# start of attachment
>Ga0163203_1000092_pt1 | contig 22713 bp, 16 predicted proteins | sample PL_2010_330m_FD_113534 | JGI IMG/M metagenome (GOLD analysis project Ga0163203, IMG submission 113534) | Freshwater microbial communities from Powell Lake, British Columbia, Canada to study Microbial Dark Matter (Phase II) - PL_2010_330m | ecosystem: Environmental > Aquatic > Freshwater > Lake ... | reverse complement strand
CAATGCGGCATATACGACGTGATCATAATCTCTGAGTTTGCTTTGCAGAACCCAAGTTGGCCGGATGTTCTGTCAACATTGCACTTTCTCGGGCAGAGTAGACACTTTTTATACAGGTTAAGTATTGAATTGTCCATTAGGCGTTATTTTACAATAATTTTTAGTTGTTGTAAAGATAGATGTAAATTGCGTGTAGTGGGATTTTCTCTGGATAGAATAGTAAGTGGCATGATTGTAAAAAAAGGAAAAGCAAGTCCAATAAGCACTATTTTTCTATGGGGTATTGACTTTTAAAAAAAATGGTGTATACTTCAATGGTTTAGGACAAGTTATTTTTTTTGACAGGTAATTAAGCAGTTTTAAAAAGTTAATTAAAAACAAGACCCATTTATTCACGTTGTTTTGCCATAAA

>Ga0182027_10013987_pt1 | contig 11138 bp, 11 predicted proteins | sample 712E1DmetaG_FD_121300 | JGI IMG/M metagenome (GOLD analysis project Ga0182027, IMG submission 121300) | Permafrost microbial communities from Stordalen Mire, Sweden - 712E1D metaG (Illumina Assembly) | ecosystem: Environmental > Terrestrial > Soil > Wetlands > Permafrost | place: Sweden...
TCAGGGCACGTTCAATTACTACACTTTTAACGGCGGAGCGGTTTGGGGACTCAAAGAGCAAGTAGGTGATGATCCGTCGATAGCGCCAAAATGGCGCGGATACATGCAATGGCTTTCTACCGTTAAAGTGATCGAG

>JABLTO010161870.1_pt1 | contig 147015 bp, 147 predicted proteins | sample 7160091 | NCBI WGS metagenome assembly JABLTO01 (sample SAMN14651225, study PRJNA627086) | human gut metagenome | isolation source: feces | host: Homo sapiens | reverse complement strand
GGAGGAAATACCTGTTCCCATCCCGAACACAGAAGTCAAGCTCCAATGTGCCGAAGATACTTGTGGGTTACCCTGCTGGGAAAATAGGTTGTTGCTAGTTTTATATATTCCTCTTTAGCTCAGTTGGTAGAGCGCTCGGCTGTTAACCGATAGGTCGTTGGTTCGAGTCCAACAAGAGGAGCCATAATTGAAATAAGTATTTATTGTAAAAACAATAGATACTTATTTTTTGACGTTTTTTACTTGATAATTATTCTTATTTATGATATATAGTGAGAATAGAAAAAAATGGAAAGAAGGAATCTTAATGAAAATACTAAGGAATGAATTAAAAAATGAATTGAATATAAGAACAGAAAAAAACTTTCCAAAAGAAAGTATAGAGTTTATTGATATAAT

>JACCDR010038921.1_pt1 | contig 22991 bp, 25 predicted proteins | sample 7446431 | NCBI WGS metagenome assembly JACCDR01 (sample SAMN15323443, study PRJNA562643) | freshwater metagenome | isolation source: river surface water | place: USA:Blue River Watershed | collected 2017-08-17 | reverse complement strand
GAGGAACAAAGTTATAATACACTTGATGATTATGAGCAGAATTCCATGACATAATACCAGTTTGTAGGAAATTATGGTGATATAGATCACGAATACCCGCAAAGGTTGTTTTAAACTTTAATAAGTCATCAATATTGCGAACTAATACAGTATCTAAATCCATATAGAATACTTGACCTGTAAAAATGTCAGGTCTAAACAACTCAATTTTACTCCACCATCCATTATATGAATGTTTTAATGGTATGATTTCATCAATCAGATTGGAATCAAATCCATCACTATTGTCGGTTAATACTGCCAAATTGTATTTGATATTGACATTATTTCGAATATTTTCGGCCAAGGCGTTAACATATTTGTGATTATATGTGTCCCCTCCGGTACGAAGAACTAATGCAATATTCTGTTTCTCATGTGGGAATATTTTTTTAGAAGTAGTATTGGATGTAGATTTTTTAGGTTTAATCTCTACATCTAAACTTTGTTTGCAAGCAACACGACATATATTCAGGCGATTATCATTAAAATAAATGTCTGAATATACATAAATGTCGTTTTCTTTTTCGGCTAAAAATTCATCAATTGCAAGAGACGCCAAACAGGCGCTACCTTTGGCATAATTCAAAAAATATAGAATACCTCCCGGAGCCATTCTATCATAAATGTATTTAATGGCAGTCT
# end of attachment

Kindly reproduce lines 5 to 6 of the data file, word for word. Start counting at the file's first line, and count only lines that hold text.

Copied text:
>JABLTO010161870.1_pt1 | contig 147015 bp, 147 predicted proteins | sample 7160091 | NCBI WGS metagenome assembly JABLTO01 (sample SAMN14651225, study PRJNA627086) | human gut metagenome | isolation source: feces | host: Homo sapiens | reverse complement strand
GGAGGAAATACCTGTTCCCATCCCGAACACAGAAGTCAAGCTCCAATGTGCCGAAGATACTTGTGGGTTACCCTGCTGGGAAAATAGGTTGTTGCTAGTTTTATATATTCCTCTTTAGCTCAGTTGGTAGAGCGCTCGGCTGTTAACCGATAGGTCGTTGGTTCGAGTCCAACAAGAGGAGCCATAATTGAAATAAGTATTTATTGTAAAAACAATAGATACTTATTTTTTGACGTTTTTTACTTGATAATTATTCTTATTTATGATATATAGTGAGAATAGAAAAAAATGGAAAGAAGGAATCTTAATGAAAATACTAAGGAATGAATTAAAAAATGAATTGAATATAAGAACAGAAAAAAACTTTCCAAAAGAAAGTATAGAGTTTATTGATATAAT